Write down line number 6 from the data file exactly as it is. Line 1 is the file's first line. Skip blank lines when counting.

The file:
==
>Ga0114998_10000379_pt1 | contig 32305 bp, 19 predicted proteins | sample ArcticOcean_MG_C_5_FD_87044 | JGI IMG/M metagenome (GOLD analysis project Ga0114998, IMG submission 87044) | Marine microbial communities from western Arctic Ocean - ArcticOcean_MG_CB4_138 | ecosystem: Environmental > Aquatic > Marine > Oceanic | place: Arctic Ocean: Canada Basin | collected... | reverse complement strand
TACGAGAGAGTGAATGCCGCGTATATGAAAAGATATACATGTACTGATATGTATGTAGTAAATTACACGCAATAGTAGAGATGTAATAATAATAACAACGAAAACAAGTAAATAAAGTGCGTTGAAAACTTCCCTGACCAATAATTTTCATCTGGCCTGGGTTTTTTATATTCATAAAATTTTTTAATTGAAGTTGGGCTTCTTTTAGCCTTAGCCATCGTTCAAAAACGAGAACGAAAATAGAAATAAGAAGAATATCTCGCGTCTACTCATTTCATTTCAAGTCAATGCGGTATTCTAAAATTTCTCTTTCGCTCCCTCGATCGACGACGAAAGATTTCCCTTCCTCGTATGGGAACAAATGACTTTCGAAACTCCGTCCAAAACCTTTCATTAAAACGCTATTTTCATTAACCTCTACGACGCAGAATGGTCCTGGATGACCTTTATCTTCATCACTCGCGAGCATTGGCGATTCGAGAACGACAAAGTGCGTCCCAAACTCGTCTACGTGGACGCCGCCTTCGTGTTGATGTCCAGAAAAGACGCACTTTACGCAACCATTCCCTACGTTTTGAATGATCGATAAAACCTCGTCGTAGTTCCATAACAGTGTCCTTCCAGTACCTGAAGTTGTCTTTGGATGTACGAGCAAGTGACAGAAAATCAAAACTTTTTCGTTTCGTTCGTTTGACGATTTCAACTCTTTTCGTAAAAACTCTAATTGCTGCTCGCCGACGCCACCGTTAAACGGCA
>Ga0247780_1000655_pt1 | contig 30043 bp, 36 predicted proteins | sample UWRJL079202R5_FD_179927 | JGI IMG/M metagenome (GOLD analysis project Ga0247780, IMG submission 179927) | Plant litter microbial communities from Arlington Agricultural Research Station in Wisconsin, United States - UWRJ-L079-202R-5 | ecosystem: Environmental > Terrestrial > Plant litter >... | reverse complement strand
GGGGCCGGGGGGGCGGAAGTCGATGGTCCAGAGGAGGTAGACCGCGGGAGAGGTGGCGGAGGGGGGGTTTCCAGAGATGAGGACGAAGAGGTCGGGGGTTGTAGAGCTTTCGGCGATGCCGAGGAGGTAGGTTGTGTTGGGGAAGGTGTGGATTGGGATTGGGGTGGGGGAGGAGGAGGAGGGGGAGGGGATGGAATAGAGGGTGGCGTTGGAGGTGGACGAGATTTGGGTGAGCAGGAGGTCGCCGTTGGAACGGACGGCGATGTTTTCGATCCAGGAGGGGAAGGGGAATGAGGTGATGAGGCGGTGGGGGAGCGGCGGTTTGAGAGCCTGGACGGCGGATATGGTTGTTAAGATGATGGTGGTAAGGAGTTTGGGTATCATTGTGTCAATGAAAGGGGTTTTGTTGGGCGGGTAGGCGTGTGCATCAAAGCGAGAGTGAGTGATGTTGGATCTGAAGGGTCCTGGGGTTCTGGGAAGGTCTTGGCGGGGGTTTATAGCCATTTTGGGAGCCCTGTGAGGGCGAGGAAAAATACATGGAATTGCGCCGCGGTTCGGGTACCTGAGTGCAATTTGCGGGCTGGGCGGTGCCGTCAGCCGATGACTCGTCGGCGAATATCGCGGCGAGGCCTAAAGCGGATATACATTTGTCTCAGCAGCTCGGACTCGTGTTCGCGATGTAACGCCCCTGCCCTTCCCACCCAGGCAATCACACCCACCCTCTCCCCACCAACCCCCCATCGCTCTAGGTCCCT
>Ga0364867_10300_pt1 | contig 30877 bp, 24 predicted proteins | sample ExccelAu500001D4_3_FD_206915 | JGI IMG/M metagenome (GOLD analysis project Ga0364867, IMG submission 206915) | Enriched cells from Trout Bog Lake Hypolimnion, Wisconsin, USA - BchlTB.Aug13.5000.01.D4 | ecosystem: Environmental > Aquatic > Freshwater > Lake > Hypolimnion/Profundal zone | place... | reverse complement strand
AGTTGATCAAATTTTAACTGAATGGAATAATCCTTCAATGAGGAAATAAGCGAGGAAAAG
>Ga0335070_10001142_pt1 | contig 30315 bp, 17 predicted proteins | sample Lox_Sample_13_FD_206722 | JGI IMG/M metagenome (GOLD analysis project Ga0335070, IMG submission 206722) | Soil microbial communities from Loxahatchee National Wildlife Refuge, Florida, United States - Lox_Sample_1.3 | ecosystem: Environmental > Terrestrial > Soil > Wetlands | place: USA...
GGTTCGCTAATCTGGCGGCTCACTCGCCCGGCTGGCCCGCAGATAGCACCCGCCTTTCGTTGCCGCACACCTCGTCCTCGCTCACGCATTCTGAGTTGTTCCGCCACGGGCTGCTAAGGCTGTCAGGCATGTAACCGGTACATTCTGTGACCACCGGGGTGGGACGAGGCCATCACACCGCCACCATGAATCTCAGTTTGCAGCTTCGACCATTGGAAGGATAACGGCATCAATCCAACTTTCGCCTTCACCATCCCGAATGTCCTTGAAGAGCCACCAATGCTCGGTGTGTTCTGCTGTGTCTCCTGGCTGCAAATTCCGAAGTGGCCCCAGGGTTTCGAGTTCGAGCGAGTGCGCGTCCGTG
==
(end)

AGTTGATCAAATTTTAACTGAATGGAATAATCCTTCAATGAGGAAATAAGCGAGGAAAAG